To satisfy the demands of designers and illustrators everywhere who have been calling for them, HUION have recently released two new QHD (2.5K) resolution pen displays, the Kamvas Pro 13 (2.5K) and the Kamvas Pro 16 (2.5K).
These sit in the ‘middle’ of 1080p and 4K resolution devices and in theory should work really well on these medium size tablets. This review will be putting that to the test as we take a look at the former, the Kamvas Pro 13 (2.5K).
What’s in the box: Pen Display, Digital Pen PW517, 3-in-2 Cable, USB Extension Cable, USB-C to USB-C cable, USB Power cable, Foldable Stand ST200, Pen Holder PH05F, Standard Nib x 5, Felt Nib x 5, Nib Clip, Glove, Cleaning Cloth and Quick Start Guide.
The Kamvas Pro 13 (2.5K) is housed in a nicely designed black box, showcasing 2/3rds of the tablet itself on the right side, while the left side proudly boasts the tablet’s spec at the bottom, displayed in little round circles, with the HUION logo and strapline adorning the top left.
Flip it over and you’re treated to a nice, almost neon coloured light blue(?) typeface and icons showing you what’s in the box and instructions on how to set everything up – all in all, it really looks pretty cool.
On opening up the box and taking everything out, I was surprised at the tablet’s weight – it’s slightly heavier than it looks, but the build quality is great.
Next was the stand. Although at first it looks and feels somewhat ‘flimsy’, it actually does a great job of the keeping the tablet safe and still on your desktop. It is adjustable, but don’t expect too many angles. It also has a nice little flip-down….er, flap(!), on which to place the bottom of the tablet on to ensure it doesn’t slip off!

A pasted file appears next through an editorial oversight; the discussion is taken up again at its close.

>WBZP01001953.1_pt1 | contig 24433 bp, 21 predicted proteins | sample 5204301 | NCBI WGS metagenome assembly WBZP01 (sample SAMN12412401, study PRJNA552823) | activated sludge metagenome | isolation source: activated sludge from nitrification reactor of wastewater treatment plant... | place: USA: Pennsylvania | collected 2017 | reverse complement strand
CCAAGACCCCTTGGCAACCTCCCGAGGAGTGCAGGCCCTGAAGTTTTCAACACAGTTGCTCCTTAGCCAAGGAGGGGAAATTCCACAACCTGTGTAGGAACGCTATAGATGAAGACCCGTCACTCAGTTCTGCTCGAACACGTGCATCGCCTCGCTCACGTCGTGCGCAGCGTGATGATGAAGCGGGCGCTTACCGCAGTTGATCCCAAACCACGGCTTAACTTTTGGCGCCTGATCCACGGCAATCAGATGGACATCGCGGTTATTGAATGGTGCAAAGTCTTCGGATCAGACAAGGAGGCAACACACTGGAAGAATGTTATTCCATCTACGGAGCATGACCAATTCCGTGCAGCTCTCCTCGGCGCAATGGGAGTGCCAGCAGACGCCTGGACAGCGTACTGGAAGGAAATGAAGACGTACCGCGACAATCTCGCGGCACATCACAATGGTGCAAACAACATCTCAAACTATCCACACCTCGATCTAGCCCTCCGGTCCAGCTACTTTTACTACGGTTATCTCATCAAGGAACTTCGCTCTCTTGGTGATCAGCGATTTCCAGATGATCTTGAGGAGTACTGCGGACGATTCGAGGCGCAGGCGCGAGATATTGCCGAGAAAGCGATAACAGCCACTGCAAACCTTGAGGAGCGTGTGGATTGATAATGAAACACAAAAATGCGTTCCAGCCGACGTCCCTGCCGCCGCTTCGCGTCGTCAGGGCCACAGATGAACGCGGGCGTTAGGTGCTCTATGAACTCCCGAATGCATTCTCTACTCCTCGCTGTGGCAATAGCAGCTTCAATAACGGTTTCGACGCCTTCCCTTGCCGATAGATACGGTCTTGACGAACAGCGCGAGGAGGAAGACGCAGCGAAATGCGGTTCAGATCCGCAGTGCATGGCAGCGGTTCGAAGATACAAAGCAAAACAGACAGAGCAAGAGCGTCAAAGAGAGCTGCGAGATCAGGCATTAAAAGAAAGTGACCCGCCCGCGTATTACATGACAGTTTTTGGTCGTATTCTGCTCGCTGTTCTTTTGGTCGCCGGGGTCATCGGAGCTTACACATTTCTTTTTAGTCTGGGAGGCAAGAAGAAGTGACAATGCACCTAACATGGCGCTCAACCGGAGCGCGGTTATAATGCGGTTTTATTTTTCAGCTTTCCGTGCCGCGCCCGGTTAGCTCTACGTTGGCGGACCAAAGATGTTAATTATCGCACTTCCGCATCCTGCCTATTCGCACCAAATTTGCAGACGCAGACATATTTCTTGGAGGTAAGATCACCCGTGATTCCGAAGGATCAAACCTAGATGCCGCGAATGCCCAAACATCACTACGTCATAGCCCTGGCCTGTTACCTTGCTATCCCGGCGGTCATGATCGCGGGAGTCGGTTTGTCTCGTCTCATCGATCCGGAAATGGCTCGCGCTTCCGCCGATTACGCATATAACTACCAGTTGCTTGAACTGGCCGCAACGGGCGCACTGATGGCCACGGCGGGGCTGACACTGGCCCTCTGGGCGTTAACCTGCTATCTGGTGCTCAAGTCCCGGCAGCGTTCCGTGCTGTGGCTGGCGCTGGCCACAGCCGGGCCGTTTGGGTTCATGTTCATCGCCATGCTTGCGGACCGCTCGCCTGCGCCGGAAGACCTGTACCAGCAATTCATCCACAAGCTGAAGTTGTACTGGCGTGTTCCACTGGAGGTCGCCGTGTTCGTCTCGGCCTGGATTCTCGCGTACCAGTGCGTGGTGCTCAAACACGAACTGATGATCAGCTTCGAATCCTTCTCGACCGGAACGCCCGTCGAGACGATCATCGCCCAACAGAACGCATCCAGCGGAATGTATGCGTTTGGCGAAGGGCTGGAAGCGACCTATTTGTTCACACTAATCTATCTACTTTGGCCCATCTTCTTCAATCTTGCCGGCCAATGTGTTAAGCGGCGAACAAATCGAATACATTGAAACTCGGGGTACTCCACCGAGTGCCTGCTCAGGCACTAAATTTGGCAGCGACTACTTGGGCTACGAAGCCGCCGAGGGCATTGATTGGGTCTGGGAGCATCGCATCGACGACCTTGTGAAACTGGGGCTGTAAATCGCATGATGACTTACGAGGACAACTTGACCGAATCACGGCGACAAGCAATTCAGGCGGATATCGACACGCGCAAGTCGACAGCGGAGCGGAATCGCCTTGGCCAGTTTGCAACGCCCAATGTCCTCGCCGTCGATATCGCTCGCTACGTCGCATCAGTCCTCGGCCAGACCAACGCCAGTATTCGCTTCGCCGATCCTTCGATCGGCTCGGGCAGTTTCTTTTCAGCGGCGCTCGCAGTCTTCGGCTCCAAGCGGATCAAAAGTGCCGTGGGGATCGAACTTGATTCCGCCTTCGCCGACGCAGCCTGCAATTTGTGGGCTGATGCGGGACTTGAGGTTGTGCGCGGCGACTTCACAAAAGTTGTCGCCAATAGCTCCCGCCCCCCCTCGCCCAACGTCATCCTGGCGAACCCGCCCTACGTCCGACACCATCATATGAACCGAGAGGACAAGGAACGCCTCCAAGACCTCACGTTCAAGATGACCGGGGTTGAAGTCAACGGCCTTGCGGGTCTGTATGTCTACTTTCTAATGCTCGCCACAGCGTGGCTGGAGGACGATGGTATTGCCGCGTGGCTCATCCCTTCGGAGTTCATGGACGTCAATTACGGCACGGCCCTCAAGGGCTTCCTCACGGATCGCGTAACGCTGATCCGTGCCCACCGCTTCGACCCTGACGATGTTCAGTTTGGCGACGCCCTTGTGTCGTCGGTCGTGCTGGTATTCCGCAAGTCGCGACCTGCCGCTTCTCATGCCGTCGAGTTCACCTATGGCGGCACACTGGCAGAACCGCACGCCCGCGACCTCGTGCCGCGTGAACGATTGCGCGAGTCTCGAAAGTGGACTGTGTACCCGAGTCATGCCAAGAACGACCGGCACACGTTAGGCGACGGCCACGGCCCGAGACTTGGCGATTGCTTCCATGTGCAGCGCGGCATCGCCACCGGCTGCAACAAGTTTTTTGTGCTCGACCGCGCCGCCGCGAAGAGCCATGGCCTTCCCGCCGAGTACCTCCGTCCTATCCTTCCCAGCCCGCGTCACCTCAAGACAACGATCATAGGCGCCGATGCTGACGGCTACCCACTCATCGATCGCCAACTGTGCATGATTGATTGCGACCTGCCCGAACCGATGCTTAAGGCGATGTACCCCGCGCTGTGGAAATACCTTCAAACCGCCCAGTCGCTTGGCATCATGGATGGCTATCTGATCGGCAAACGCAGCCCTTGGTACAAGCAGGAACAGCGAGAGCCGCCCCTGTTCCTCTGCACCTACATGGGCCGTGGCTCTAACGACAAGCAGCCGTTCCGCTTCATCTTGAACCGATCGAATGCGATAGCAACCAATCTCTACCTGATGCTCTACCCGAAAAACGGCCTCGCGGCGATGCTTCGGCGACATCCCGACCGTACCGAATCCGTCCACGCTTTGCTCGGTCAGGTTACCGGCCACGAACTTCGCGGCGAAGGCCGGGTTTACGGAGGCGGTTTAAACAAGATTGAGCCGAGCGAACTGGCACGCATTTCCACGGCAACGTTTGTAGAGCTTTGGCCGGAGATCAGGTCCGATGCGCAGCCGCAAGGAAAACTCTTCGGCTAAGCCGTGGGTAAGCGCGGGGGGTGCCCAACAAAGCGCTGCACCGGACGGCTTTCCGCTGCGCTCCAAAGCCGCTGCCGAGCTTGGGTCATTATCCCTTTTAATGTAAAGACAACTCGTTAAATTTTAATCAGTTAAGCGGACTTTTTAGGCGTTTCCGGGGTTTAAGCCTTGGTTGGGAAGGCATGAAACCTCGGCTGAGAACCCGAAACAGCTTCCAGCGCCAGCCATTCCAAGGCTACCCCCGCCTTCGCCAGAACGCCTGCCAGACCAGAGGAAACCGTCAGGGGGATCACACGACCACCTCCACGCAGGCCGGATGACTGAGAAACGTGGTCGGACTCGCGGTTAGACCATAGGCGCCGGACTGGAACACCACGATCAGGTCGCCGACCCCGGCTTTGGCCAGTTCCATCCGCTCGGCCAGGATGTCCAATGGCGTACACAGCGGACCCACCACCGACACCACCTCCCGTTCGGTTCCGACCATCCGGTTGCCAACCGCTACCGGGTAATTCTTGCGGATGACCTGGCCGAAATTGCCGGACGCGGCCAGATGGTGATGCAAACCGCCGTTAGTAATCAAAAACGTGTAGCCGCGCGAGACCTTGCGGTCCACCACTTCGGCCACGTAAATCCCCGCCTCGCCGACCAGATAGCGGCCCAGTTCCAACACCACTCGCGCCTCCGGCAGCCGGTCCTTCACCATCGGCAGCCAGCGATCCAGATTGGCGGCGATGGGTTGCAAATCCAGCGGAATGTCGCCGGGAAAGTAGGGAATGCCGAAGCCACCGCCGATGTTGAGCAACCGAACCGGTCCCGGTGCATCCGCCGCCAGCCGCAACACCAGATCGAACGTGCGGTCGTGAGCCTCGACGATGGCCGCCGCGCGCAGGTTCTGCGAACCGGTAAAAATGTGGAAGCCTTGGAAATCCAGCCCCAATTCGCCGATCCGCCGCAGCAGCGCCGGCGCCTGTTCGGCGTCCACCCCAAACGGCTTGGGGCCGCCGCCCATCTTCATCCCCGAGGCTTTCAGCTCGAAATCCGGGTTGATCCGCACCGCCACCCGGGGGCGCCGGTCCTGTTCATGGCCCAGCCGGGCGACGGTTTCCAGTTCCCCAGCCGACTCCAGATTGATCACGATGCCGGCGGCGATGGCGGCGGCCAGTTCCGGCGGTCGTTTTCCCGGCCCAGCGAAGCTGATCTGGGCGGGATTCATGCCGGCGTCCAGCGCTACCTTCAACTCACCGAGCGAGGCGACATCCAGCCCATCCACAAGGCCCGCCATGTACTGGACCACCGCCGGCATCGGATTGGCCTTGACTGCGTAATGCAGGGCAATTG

The remaining items in the box are contained within their own little black boxes, again adding to the overall premium feel of the product. Inside are pen, 10 spare nibs (5 of them felt) contained in the usual ‘doughnut’ type housing, all the cables you’ll need, drawing glove, screen wipe, instructions etc.
A quick trip to HUIONs website to download the drivers for the tablet went without a hitch, so it was time to connect everything together. I’ve never seen this ‘3-in-2’ type cable before, but it was simple enough to connect the two USB-C plugs into the pen display and then at the other end, the HDMI and (black) USB plug into my laptop.
If your machine isn’t powerful enough, you may need to also plug in the orange USB into a plug socket (a cable extension lead is provided if you aren’t close enough – a nice touch!). Note that the ‘double USB-C’ cable can only be plugged in one-way to the tablet as one is for ‘video’ and the other powers the tablet – it sticks up a bit at the top, but it seems quite rugged and should last some time.
The supplied pen stylus is the now familiar battery-free PW517 which utilises what HUION call ‘PenTech 3.0 technology’ which ‘optimises the precision of the cursor position and stability of the pen tip to perfect your details’.
I think this means that when you are drawing, the nib doesn’t wobble about or retract too much into the pen! Whilst using the pen for the accompanying video to this review, I actually used one the grey felt nibs – this had a really nice ‘feel’ to it whilst drawing and nicely slid over the glass of the tablet.
The tablet is fully laminated, which means there is no longer a ‘gap’ between the pen nib and the ‘ink’ or stroke, that you see under the glass – this is known as ‘parallax’.
The pen itself is nice and light and feels good to hold. It has two programmable buttons, but I like to leave at the default settings of ‘Eraser’ and ‘Right Click’ – old habits I guess… 😊
Pressure sensitivity worked like a charm. Thicker lines are produced by pressing harder and vice-versa. Depending on how hard you like to press, this can be configured easily enough in the software.